High school sports and performing arts are back – everywhere! With the start of the fall season in Hawaii this week, high school students – more than 12 million – in every state are competing in sports, speech, debate, music, band and theatre programs.
A year ago, many schools and states were struggling to conduct activities due to the coronavirus. While mitigation and vaccination strategies continue, the fall sports of football, volleyball, cross country, soccer and others, as well as performing arts activities, are off and running.
The value of these programs was never more apparent than when they were gone – in a flash – in the spring of 2020. Millions of students, parents and other fans began to realize the privilege and importance of these education-based programs. While the NFHS and its member state associations had been touting the significance and necessity of these programs in our nation’s schools for decades, the empty fields and stands said it in a more resounding way. Absence does make the heart grow fonder.
The pause last year also raised awareness of the tremendous service provided by our nation’s high school coaches, many of whom are truly difference-makers. And, in many cases, “hero” would be an appropriate term for those men and women who have worked in relative obscurity – nationally at least – to make a difference in the lives of student-athletes or those involved in other activity programs.
And many coaches were heroes of another sort last year as they kept students connected during the pandemic. Often, a coach is the most significant mentor in a student’s life, so keeping those relationships intact was paramount.
There is no better time to celebrate the great work of high school coaches and others involved in high school activities than during the month of October.
Again this year, the NFHS is sponsoring National High School Activities Month during the month of October to promote the values of high school activity programs. With everyone back on the fields, courts, rehearsal halls and stages, this year’s celebration will be one of the most triumphant in the 41-year history of the event.
Not only is the weather at its best, activity programs are at their zenith with football games on Friday nights, and cross country meets, volleyball matches, field hockey games and soccer matches during the week. And then there are millions of students involved in speech, debate, theatre and music programs.
Kicking off the month-long celebration October 1-10 is National Sportsmanship, Fan Appreciation and Public-Address Announcers Week.
Prior to the pandemic, it is estimated that more than 300 million fans attended high school sporting events annually. After being grounded last year, it has been great to see parents and other fans back in attendance and supporting their local teams.
Sportsmanship is one of the three tenets of the NFHS rules-writing philosophy and remains one of the most important aspects of high school sports and performing arts.
The week of October 11-17 is National Performing Arts Activities and Local State High School Associations Week.
Thanks in large part to a one-of-a-kind aerosol study led by the NFHS, the College Band Directors National Association and more than 125 performing arts organizations, these vital, year-round cocurricular activities are back in the nation’s schools.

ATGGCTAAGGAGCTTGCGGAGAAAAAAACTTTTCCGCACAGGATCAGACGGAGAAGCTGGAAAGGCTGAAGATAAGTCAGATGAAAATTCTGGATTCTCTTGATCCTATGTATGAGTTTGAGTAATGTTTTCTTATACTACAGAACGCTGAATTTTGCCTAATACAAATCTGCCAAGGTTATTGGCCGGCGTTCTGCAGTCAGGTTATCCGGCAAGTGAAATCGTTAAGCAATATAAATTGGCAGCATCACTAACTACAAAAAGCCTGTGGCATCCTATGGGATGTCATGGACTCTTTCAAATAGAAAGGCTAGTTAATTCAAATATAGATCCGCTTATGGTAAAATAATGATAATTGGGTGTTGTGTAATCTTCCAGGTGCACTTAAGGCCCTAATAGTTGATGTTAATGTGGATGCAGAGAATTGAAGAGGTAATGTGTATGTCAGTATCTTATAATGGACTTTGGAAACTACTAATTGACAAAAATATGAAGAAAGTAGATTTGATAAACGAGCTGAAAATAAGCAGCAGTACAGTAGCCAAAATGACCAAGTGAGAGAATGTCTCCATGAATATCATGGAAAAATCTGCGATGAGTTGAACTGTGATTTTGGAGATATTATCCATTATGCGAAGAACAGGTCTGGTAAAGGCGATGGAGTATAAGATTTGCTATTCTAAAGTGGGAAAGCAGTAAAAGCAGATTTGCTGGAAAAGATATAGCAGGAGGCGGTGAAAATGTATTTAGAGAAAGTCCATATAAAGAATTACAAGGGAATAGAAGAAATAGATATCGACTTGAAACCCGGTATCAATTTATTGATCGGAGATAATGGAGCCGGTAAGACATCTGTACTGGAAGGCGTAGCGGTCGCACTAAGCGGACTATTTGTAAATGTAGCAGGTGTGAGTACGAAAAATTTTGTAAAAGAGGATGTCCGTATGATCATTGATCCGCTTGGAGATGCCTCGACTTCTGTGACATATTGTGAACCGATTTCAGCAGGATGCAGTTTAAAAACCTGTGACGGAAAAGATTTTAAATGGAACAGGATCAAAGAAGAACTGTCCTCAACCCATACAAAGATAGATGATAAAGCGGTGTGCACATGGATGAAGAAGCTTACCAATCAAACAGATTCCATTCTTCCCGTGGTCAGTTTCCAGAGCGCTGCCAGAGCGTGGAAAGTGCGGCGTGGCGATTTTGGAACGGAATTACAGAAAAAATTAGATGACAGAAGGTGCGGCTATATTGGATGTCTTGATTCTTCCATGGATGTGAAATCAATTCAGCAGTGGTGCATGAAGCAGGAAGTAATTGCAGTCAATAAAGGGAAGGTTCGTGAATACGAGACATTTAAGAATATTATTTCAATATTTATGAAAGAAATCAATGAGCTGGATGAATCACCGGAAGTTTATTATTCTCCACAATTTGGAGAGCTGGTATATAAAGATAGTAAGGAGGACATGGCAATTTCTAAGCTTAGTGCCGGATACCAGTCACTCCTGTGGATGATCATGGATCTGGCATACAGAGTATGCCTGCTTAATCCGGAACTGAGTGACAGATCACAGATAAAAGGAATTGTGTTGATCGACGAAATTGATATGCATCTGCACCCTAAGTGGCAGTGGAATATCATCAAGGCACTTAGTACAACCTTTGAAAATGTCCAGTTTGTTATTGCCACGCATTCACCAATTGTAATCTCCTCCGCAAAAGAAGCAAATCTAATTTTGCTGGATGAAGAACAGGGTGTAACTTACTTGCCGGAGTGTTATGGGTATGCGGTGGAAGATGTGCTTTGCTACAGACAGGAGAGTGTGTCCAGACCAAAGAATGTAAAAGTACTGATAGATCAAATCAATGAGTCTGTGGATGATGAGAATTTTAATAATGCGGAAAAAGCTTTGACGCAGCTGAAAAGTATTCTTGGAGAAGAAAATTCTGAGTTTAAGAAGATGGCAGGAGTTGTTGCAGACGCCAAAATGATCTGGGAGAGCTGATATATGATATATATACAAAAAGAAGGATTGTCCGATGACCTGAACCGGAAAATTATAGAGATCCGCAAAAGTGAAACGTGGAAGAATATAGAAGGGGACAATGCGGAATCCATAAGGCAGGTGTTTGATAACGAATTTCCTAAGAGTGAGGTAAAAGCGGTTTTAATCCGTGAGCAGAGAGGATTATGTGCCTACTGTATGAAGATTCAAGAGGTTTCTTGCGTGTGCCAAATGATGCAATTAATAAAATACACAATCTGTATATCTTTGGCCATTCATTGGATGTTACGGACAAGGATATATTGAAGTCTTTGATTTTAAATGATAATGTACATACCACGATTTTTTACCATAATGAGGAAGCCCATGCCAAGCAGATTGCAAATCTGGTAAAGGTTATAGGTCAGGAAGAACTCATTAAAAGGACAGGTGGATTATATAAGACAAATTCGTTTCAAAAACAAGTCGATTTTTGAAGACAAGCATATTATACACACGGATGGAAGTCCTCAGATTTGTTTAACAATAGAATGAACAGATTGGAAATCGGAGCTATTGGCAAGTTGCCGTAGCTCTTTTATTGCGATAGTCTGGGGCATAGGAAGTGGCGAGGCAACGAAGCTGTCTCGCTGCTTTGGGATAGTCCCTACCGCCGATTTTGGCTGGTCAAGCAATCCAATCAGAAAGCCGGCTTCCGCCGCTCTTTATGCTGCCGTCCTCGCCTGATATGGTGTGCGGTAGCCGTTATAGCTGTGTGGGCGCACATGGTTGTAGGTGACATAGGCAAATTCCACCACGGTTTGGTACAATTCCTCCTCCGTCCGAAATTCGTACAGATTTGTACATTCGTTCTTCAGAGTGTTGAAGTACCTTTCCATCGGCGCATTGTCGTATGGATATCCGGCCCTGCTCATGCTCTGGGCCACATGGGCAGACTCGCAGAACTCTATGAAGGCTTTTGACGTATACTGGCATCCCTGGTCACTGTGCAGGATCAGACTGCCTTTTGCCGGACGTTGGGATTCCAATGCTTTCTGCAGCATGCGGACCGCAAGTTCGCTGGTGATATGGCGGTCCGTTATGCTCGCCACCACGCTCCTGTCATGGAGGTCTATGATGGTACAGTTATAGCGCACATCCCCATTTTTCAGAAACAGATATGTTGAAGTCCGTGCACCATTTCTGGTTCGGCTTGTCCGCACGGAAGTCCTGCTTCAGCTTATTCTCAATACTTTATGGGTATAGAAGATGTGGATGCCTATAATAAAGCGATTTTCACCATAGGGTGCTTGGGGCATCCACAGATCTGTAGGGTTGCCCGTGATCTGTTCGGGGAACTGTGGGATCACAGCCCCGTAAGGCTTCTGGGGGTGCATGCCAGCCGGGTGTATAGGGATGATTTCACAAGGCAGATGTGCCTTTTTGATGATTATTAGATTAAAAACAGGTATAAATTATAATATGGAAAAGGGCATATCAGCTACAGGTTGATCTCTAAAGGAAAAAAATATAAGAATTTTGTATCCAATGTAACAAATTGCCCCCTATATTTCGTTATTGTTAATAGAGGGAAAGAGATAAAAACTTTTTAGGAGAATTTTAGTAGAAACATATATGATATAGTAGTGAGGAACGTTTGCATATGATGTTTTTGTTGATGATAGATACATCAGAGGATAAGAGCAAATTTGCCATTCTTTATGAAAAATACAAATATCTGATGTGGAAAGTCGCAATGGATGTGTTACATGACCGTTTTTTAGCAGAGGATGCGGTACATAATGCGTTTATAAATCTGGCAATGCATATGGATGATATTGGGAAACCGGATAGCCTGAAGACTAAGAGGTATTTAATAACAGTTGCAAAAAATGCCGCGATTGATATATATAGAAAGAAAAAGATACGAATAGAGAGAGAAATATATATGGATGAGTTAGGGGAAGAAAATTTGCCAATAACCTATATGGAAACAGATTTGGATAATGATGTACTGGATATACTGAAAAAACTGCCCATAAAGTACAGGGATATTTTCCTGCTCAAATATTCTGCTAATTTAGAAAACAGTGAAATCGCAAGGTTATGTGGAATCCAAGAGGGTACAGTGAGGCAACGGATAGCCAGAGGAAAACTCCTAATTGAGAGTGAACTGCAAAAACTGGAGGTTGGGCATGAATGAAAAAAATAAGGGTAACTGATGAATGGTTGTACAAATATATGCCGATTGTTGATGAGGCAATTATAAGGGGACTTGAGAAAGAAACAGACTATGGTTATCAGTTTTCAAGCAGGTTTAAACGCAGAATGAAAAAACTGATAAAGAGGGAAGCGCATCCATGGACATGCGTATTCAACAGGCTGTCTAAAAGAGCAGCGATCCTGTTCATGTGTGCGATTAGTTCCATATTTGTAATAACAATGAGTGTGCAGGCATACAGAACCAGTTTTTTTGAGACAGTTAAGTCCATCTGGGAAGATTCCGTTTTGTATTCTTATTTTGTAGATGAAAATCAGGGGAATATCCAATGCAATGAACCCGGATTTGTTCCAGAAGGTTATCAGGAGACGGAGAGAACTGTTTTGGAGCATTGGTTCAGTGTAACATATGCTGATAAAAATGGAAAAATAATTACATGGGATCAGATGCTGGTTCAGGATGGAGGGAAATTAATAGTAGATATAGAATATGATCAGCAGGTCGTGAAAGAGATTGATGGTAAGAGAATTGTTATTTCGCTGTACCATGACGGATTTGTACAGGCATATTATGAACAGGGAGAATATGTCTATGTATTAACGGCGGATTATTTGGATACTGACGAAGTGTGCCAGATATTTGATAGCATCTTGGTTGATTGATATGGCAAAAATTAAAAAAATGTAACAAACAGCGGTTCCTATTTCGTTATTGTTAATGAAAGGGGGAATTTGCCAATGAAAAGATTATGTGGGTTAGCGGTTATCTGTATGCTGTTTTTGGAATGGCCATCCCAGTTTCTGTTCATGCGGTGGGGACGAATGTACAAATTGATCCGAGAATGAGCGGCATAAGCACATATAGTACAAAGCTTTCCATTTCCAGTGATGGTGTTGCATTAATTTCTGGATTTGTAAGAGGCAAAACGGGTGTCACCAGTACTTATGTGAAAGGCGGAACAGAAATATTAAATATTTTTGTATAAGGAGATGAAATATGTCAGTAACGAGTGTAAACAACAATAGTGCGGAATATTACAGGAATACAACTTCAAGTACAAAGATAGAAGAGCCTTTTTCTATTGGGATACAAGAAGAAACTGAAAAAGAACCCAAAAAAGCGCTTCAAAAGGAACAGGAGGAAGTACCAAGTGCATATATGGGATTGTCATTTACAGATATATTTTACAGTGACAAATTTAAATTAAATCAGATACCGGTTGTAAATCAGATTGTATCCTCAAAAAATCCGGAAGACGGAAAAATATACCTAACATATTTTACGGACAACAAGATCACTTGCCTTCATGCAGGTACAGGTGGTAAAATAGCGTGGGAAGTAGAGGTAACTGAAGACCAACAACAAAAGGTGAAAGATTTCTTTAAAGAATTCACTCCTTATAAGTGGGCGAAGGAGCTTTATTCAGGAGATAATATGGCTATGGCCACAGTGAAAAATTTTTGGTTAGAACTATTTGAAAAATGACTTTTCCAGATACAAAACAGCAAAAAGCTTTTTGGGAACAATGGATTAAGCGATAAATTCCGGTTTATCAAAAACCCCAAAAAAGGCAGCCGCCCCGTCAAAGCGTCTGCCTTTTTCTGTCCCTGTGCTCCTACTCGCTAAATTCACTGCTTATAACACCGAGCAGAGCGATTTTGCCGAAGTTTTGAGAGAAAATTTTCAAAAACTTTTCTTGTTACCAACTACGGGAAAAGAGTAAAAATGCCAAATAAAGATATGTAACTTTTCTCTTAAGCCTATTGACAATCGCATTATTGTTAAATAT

While high school sports were adversely affected by the pandemic last year, performing arts programs were devastated. Only six states were able to offer in-person music contests and festivals last year, and only a couple of states were able to conduct in-person speech and debate. However, the remainder continued to compete virtually and were able to conduct season-ending state events in that way.
However, there is nothing like face-to-face, in-person activities, and the mitigation essentials from the aerosol study – and the vigilance of teachers in implementing them – have been the determining factor in many cases.
The week of October 18-24 is National Coaches, Advisors, Officials and Sponsors Week.
In addition to acknowledging the great work of high school coaches noted earlier, this is a week to recognize the hundreds of thousands of individuals who give back to sports and activities through their roles as officials and judges.
And the main tasks at hand for schools and state associations are two-fold: how to recruit more individuals to become officials and how to retain those people currently serving as officials.
The NFHS has been actively recruiting officials for four years through its #BecomeAnOfficial campaign. More than 50,000 individuals have expressed an interest in officiating through this national effort at www.highschoolofficials.com.
Most recently, the NFHS has been targeting high school coaches to consider officiating another sport in their off-season after previous campaigns directed to other groups.
Concluding the month-long celebration October 25-31 is National Community Service/Youth Awareness Week. This week is designed to encourage individuals to give back to the community by supporting high school sports and performing arts.
High school sports and performing arts are the greatest education-based programs in the country, and our nation’s youth need them now more than ever. We encourage your support.
Dr. Karissa L. Niehoff is beginning her fourth year as executive director of the National Federation of State High School Associations (NFHS) in Indianapolis, Indiana. She is the first female to head the national leadership organization for high school athletics and performing arts activities and the sixth full-time executive director of the NFHS. She previously was executive director of the Connecticut Association of Schools-Connecticut Interscholastic Athletic Conference for seven years.